Coal Plant Efficiency or Repowering — Cost: $12.95 per ton. This involves increasing generation efficiency at power stations through such methods as installing more efficient boilers and turbines, improving control systems, using combined-cycle technology or switching to low-emitting fuels, such as natural gas or biomass.
Energy Efficiency: Demand Side Management — Cost: -$40.71 per ton. Using policies to lower demand-side electricity use can cut emissions for a net financial gain. Some examples include savings targets, public benefit charges, portfolio standards, energy trusts, integrated resource planning, performance-based incentives, decoupling of rates and revenues, and appropriate rate treatment for efficiency.
High Performance Buildings — Cost: -$24.99 per ton. Setting incentives and targets for building owners and developers to meet high-efficiency standards can also significantly cut energy use at a net savings. The building sector right now consumes about 40 percent of energy used in the United States.
Appliance Standards — Cost: -$53.21 per ton. Setting appliance efficiency standards reduces the market cost by creating economies of scale. Policies can be at the state and federal levels, and regional coordination of standards can avoid concerns that manufacturers will target their least efficient models to states without standards.
Building Codes — Cost: -$22.86 per ton. These state and local codes specify energy efficiency requirements for new buildings or buildings being renovated. Amending the codes can increase energy efficiency.
Combined Heat and Power — Cost: -$13.18 per ton. Encouraging CHP systems improves efficiency and avoids the energy lost when power is transmitted.
Vehicle Purchase Incentives — Cost: -$66.37 per ton. Governments programs like “Cash for Clunkers” can provide incentives for the public and companies to buy low-emitting vehicles. Another option is pay-as-you-drive auto insurance, which bases insurance on miles driven rather than a monthly fee.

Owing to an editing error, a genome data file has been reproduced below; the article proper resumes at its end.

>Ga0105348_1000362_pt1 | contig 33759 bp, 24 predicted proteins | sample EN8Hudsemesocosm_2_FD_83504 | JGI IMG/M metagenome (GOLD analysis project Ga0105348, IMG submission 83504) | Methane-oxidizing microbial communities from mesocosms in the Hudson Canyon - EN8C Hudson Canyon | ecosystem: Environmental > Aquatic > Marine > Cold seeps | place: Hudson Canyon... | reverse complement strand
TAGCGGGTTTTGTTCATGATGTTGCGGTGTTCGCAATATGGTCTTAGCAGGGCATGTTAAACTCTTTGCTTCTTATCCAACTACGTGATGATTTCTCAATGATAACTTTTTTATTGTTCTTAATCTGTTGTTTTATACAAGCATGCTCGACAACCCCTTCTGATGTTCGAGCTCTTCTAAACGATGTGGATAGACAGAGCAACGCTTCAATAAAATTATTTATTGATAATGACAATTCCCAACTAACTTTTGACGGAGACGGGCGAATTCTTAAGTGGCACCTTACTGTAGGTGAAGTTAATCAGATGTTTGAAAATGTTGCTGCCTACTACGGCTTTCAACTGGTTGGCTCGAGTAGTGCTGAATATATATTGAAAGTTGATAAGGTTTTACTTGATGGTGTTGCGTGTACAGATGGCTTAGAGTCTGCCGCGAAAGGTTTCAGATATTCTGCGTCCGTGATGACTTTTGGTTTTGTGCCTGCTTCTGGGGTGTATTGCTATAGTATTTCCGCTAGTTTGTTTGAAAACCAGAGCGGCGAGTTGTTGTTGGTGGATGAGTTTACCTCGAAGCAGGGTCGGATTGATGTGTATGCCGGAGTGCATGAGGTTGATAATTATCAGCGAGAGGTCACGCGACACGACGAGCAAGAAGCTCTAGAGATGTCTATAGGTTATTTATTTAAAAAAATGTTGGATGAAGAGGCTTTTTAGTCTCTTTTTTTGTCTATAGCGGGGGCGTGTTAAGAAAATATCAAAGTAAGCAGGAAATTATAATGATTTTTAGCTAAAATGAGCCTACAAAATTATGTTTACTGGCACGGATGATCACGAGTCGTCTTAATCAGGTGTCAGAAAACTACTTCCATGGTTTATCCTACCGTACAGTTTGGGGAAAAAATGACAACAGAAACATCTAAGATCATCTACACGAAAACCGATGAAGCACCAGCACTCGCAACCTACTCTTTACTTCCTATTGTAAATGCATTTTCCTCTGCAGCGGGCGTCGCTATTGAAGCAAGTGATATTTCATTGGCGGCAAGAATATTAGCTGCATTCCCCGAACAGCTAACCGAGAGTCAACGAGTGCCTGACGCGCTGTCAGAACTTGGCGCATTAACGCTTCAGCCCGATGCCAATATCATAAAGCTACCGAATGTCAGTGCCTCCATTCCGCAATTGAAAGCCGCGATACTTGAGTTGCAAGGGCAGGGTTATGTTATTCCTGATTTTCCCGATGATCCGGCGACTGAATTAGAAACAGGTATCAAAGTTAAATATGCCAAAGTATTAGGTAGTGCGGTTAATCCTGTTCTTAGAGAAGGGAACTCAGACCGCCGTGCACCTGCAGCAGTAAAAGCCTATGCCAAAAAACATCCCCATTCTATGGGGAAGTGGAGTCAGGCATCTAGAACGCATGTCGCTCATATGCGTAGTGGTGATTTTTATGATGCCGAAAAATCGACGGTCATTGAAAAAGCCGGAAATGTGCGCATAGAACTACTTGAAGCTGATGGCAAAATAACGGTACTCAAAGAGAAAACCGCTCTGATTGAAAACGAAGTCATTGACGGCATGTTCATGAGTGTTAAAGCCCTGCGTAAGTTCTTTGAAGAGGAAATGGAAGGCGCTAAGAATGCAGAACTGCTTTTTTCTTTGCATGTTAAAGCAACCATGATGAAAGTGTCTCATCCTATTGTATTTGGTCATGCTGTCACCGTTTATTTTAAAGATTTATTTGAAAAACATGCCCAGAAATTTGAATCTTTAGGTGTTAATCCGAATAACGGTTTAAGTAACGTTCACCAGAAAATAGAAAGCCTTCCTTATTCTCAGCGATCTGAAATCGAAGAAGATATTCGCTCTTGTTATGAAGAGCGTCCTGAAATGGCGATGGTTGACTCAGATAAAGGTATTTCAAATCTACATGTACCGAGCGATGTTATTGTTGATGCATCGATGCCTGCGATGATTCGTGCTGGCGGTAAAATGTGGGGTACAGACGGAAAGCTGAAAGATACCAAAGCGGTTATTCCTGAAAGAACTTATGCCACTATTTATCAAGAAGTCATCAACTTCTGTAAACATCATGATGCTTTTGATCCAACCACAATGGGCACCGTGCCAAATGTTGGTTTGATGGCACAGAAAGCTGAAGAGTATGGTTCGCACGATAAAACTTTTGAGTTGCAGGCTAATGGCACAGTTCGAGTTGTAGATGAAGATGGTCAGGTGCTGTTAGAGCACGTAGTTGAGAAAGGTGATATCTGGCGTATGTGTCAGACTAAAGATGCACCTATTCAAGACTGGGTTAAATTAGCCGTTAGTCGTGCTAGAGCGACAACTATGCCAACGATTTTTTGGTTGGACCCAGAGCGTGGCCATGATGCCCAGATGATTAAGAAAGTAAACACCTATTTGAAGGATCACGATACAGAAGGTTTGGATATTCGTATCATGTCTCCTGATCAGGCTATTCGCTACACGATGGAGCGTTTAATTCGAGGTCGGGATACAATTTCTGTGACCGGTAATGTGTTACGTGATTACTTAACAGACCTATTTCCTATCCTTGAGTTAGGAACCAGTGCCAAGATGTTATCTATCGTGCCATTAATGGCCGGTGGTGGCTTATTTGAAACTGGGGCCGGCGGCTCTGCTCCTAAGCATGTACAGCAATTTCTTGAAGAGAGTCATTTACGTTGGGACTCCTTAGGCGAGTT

Renewable Fuel Standard — Cost: $57.14 per ton. These regulations require a percentage of fuel sold to be biofuel, such as ethanol or biodiesel.
Smart Growth/Land Use — Cost: -$1.11 per ton. States can encourage smart growth planning that reduces sprawl and maximizes environmental and economic resources by providing information, technical assistance and models for local communities to follow. Policies can include open space protection and transit-oriented development.
Transit — Cost: $16.72 per ton. Expanding public transit options, such as bus and rail, can cut automobile emissions.
Anti-Idling Technologies and Practices — Cost: -$65.19 per ton. Several states and local governments set limits on how long buses and trucks can idle. Technologies such as truck stop electrification and automatic engine shut-down/start-up system controls can reduce those emissions, as well.
Shift from Truck to Rail — Cost: -$91.56 per ton. Carrying freight by rail rather than trucks can reduce emissions, fuel consumption, idling, roadway congestion and wear and tear on highways.
Crop Production Practices — Cost: $15.69 per ton. Encouraging no-till farming and crop rotation can increase the amount of carbon stored in soil. Improving the efficiency of fertilizer can reduce nitrous oxide emissions and runoff.
Anaerobic Digestion and Methane Utilization — Cost: $11.27 per ton. Manure at livestock operations can be used to create heat or power, offsetting fossil fuel use and greenhouse gas emissions.
Forest Retention — Cost: $39.38 per ton. Easements and conservation programs can help preserve existing forests.
Reforestation/Afforestation — Cost: $33.18 per ton. Establishing forests on open land or deforested land can increase natural carbon storage.
Urban Forestry — Cost: $13.35 per ton. Urban greenery can absorb carbon and reduce cooling needs by providing shade.